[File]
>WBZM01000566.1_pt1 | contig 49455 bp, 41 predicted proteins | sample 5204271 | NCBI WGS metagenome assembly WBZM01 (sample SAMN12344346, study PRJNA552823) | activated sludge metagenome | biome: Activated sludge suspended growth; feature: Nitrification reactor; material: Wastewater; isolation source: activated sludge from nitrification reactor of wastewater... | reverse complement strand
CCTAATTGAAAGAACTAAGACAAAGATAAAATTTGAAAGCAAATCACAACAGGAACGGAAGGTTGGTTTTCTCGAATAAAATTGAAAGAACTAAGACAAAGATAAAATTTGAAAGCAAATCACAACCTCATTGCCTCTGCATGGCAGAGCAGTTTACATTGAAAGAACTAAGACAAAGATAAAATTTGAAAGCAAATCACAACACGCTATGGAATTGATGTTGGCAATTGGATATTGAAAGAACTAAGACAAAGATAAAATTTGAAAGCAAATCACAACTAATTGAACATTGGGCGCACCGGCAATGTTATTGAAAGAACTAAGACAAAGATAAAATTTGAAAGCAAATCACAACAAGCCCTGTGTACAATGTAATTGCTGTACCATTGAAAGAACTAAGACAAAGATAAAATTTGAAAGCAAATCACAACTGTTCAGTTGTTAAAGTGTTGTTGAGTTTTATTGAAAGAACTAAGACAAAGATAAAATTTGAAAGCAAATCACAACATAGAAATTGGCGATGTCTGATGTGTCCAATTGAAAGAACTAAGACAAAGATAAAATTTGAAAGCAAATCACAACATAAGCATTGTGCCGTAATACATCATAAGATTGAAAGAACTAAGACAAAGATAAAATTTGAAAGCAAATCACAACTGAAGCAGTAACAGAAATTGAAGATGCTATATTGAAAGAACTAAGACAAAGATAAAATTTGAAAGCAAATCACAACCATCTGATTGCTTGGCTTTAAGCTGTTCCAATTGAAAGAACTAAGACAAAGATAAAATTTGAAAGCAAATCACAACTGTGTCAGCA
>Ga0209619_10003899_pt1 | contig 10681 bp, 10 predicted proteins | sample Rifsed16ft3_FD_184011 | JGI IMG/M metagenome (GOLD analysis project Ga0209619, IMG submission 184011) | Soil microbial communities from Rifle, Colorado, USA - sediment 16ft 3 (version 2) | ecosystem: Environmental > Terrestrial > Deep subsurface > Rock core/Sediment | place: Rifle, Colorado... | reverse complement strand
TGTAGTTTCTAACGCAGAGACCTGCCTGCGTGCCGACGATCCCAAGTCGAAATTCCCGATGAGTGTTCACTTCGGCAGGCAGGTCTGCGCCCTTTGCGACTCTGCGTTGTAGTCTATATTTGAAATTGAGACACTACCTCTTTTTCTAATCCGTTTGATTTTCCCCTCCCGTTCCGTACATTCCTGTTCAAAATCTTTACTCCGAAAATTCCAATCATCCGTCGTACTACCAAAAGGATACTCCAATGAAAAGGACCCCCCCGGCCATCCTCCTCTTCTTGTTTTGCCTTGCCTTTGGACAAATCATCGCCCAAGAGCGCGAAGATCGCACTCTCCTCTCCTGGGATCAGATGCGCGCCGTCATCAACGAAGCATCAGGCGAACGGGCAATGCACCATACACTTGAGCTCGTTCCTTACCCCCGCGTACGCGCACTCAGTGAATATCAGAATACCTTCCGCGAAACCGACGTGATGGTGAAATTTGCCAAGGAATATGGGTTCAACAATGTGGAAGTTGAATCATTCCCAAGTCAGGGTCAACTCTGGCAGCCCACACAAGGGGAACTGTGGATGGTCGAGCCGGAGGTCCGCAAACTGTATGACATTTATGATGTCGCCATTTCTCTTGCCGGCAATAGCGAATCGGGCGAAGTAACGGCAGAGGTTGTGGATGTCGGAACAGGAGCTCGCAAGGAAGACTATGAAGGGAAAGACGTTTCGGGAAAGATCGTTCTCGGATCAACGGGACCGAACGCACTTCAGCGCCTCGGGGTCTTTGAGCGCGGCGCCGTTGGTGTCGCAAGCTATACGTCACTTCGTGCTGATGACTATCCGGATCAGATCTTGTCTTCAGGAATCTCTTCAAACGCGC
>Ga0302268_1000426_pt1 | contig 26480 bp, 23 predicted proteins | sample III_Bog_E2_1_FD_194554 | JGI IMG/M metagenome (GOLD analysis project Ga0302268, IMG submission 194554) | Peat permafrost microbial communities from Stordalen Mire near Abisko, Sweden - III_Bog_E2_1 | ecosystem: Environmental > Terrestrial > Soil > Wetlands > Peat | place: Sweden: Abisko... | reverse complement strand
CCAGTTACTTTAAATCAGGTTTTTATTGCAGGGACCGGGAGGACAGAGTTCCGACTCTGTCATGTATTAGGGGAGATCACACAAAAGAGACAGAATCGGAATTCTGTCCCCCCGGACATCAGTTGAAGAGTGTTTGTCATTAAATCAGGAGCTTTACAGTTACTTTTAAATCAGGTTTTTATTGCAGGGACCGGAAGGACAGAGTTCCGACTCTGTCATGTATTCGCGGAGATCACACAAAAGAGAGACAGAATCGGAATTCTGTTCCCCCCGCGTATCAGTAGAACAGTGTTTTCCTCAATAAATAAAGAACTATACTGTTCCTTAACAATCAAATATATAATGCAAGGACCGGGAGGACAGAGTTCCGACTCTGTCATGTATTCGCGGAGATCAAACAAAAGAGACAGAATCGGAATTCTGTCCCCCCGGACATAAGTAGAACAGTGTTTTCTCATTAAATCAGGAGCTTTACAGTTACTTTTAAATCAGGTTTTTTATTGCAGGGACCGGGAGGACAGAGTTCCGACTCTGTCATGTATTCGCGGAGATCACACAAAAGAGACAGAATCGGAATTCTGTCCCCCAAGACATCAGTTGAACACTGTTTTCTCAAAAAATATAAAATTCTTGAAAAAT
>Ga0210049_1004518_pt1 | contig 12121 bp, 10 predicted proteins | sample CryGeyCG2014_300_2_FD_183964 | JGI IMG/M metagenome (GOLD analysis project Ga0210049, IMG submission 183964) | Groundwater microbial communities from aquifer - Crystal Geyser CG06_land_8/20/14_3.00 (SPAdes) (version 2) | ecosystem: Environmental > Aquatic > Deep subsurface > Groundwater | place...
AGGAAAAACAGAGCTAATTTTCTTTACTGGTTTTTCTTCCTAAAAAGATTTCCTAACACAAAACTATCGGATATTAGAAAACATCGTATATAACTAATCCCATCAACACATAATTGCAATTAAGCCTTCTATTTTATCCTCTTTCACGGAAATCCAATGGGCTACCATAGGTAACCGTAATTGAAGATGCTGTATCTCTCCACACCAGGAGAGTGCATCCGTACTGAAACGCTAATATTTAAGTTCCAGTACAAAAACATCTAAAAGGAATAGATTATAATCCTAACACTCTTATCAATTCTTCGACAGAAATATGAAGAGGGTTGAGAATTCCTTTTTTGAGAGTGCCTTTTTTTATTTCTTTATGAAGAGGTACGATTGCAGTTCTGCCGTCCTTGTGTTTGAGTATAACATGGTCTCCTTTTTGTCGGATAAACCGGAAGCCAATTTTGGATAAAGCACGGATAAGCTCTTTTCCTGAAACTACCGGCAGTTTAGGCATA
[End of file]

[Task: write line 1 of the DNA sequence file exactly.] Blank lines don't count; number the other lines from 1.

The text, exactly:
>WBZM01000566.1_pt1 | contig 49455 bp, 41 predicted proteins | sample 5204271 | NCBI WGS metagenome assembly WBZM01 (sample SAMN12344346, study PRJNA552823) | activated sludge metagenome | biome: Activated sludge suspended growth; feature: Nitrification reactor; material: Wastewater; isolation source: activated sludge from nitrification reactor of wastewater... | reverse complement strand